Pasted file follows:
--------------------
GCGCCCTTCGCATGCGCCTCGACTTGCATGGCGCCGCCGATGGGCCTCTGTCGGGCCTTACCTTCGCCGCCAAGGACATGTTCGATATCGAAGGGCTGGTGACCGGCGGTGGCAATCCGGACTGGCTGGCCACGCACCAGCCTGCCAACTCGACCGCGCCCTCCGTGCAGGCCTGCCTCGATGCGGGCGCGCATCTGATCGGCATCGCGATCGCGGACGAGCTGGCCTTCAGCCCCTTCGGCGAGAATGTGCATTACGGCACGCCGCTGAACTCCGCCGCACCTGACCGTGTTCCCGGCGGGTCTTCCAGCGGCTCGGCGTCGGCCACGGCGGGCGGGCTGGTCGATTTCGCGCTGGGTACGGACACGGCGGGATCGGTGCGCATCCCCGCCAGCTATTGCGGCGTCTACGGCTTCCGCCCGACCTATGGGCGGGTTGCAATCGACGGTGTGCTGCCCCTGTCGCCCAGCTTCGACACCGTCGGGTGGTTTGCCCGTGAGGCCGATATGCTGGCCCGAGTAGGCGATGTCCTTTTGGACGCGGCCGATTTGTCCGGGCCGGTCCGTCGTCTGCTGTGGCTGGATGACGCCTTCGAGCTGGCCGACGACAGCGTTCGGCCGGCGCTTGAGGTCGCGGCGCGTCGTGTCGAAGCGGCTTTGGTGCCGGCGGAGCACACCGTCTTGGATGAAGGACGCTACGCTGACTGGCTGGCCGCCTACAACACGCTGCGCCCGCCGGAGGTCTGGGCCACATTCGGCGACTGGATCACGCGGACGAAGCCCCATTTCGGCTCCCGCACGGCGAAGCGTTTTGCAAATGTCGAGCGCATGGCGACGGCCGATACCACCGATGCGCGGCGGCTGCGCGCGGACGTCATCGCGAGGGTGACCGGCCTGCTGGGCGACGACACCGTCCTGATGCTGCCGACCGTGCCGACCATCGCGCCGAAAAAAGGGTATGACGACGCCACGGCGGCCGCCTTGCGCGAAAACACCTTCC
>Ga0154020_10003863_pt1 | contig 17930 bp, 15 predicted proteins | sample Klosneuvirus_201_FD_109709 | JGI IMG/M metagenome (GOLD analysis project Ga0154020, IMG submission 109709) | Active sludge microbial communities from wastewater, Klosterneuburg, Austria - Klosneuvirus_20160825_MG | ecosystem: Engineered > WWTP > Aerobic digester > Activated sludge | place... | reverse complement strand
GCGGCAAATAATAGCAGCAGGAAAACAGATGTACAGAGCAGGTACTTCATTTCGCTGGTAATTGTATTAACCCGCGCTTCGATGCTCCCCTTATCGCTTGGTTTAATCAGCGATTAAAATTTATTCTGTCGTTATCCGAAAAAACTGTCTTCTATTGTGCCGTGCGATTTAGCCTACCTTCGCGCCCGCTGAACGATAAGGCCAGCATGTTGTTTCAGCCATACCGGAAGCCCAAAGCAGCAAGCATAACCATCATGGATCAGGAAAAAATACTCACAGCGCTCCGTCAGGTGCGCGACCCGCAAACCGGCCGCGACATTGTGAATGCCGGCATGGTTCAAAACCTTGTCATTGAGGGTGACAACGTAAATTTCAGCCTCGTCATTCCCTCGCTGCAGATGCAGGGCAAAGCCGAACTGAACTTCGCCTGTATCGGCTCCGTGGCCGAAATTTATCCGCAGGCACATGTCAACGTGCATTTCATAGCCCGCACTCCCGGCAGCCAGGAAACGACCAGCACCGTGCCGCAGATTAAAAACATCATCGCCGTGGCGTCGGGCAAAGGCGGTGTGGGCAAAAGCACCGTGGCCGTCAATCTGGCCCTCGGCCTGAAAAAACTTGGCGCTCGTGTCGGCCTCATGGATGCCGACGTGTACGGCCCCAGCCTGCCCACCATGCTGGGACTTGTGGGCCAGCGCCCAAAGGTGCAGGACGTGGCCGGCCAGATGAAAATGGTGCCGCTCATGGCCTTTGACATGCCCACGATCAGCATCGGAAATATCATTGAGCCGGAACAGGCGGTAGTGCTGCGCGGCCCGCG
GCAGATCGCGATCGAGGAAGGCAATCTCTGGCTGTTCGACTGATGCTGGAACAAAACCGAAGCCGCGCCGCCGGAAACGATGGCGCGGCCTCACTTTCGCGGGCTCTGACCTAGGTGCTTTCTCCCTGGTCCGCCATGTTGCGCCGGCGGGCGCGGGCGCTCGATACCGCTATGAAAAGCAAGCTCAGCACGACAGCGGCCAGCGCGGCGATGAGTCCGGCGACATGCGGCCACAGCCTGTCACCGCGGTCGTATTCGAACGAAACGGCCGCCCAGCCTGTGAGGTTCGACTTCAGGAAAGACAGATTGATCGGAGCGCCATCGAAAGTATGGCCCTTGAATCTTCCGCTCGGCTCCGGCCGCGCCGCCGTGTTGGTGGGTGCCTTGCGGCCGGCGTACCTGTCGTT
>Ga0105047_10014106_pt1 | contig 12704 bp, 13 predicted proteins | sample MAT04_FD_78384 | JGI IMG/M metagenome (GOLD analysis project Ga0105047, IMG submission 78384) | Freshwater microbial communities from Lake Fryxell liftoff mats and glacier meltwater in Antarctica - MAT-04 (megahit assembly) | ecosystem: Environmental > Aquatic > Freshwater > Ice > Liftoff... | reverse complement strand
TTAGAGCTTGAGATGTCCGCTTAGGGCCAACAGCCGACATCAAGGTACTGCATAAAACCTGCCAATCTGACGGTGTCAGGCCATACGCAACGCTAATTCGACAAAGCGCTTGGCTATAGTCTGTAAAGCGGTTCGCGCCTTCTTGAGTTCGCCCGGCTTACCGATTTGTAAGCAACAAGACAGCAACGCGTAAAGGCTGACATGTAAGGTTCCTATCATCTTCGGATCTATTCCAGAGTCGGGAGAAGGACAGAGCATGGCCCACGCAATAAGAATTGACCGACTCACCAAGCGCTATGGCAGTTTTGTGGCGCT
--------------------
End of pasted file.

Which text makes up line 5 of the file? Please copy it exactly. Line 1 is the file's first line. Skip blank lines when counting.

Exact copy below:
>Ga0105047_10014106_pt1 | contig 12704 bp, 13 predicted proteins | sample MAT04_FD_78384 | JGI IMG/M metagenome (GOLD analysis project Ga0105047, IMG submission 78384) | Freshwater microbial communities from Lake Fryxell liftoff mats and glacier meltwater in Antarctica - MAT-04 (megahit assembly) | ecosystem: Environmental > Aquatic > Freshwater > Ice > Liftoff... | reverse complement strand